Just like Amazon and Bezos were the single largest beneficiary of that other Chinese import that came in last year and wiped out American brick-and-mortar retail along with much of the rest of the economy.

As an aside, you did notice that Eddie Murphy’s Coming 2 America sequel made its debut on Amazon Prime last week rather than in movie theaters, right? Just thought I’d mention that.

In fact, some of those very retailers are now forced to take the lousy $15-an-hour jobs offered at Amazon fulfillment centers in their towns because there’s nothing else. Probably some small manufacturers, too — after all, Amazon isn’t going to insist their Chinese suppliers pay a $15-an-hour minimum wage, are they?

It would be interesting to find out how many of those $15-an-hour Amazon workers weren’t making more at their previous job. It’s a decent bet that as many of them were as weren’t. We’re rapidly moving toward an economy where everything is made in China and then distributed by Amazon, and Bezos’ billions are then funneled into woke advocacy and further economic predation.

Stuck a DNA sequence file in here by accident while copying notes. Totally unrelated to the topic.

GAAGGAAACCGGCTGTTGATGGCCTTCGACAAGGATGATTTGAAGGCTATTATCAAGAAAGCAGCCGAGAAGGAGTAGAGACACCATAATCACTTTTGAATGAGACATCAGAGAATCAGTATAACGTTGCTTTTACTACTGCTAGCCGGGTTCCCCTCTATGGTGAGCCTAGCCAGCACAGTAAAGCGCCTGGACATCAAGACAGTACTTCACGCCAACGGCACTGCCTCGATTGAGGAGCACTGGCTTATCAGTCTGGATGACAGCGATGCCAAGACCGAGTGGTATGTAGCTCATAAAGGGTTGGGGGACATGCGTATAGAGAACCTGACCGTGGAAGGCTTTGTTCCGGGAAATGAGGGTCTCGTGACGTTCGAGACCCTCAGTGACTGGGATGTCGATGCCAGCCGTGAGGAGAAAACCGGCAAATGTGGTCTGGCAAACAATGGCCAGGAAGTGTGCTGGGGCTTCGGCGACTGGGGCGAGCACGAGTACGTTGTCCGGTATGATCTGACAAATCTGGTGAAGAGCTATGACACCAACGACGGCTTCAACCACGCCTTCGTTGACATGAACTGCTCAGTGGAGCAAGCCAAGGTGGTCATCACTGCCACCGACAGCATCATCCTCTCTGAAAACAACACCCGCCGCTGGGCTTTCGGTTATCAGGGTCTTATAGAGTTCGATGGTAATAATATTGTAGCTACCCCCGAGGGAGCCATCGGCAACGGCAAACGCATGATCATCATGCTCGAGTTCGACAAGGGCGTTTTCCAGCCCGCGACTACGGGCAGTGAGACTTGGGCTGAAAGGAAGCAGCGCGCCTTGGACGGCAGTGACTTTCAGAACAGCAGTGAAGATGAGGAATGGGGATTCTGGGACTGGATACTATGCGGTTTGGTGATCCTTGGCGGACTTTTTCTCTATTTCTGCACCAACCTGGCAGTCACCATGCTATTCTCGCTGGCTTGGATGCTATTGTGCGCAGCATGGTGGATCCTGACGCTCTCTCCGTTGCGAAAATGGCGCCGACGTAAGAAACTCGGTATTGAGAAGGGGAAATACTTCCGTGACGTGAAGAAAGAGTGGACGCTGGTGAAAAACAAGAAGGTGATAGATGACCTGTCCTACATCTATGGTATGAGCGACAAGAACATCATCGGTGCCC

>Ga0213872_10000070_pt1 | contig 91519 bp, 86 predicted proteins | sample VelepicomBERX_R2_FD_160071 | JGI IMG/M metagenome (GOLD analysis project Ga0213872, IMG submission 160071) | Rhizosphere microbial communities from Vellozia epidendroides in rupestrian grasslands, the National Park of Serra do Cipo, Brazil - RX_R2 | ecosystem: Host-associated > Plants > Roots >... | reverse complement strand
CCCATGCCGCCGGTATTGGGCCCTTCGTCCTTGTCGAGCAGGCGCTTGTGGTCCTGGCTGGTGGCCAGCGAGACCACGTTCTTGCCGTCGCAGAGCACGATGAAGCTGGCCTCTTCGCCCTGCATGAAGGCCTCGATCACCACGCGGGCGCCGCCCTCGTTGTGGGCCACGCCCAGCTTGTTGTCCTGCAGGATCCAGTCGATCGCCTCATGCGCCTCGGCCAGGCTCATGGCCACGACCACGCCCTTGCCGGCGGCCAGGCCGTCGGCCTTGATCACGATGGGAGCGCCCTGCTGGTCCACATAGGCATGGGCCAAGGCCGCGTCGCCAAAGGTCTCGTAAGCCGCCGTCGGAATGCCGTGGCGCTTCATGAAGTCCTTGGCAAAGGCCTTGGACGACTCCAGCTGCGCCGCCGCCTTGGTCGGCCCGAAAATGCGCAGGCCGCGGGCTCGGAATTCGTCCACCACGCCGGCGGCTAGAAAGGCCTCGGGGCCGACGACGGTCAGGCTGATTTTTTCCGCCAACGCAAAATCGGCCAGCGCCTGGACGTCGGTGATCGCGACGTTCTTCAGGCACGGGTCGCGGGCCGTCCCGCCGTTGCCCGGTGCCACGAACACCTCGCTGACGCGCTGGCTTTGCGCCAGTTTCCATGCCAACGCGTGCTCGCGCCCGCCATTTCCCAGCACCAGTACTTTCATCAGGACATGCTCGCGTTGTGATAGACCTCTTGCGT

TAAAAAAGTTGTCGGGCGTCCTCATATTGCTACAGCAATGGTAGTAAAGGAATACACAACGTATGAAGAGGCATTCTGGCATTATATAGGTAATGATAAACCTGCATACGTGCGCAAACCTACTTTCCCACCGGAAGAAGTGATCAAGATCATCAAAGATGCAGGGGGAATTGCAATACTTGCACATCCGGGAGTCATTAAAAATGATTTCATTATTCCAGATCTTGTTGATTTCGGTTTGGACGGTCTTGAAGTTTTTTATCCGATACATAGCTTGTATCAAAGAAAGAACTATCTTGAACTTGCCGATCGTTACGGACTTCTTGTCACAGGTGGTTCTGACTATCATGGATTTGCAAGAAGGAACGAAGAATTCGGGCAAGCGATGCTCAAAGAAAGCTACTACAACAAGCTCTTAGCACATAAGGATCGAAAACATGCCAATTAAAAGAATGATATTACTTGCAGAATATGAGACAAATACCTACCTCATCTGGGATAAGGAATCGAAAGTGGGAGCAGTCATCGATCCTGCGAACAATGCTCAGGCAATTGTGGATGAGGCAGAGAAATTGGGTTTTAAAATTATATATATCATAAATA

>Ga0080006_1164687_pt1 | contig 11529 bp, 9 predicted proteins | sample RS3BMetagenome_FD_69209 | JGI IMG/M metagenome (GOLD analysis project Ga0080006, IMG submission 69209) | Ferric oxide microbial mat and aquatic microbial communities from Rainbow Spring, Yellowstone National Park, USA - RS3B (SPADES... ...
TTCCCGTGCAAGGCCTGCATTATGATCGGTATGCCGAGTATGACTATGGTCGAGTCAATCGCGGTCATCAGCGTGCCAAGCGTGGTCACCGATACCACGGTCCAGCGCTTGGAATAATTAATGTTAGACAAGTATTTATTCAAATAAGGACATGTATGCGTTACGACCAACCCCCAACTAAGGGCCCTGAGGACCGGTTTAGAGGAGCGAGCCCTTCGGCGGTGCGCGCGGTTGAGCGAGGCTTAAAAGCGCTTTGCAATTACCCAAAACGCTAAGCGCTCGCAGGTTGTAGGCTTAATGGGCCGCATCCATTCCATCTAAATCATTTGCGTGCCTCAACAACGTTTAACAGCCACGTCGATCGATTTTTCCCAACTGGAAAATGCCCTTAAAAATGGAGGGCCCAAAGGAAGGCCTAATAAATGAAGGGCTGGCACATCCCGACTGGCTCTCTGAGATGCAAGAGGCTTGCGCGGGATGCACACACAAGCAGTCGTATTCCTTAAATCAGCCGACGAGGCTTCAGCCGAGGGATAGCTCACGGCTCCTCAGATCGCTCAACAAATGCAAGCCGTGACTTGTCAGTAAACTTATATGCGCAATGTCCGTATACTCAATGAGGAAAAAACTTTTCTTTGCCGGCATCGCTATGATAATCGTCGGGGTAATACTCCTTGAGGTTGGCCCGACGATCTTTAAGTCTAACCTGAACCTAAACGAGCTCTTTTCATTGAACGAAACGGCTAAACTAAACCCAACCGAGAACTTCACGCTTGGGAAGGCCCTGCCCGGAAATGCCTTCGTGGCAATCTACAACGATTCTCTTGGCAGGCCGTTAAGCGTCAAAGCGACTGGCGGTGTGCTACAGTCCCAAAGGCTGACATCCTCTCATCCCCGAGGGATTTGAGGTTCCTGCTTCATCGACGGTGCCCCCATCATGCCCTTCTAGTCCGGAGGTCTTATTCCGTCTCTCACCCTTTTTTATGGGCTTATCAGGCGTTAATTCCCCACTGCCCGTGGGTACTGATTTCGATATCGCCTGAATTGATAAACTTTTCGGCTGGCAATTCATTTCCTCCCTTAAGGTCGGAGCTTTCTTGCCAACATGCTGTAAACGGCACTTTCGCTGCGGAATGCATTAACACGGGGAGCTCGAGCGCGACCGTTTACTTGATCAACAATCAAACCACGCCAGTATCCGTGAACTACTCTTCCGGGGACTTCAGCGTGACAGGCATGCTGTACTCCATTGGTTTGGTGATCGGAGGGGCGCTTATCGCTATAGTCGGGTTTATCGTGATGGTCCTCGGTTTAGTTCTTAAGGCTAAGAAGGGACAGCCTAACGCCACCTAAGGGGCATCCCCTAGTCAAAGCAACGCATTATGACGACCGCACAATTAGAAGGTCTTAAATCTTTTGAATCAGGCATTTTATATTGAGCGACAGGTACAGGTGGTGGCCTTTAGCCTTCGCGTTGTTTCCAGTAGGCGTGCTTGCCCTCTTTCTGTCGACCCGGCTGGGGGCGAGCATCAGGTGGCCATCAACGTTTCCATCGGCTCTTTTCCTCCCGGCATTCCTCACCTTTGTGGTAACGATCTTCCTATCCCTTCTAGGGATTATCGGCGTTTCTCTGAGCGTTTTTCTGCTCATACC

It’s been speculated that part of Rubio’s motivation for his shot at Amazon was a reaction to the company’s deplatforming of a three-year-old book titled When Harry Became Sally: Responding to the Transgender Moment, by a Heritage Foundation research fellow named Ryan T. Anderson. The book vanished from Amazon’s website, Kindle store ,and Audible audiobook platform because, as Amazon claimed in justifying their censorship, it frames the transgender argument as mental illness.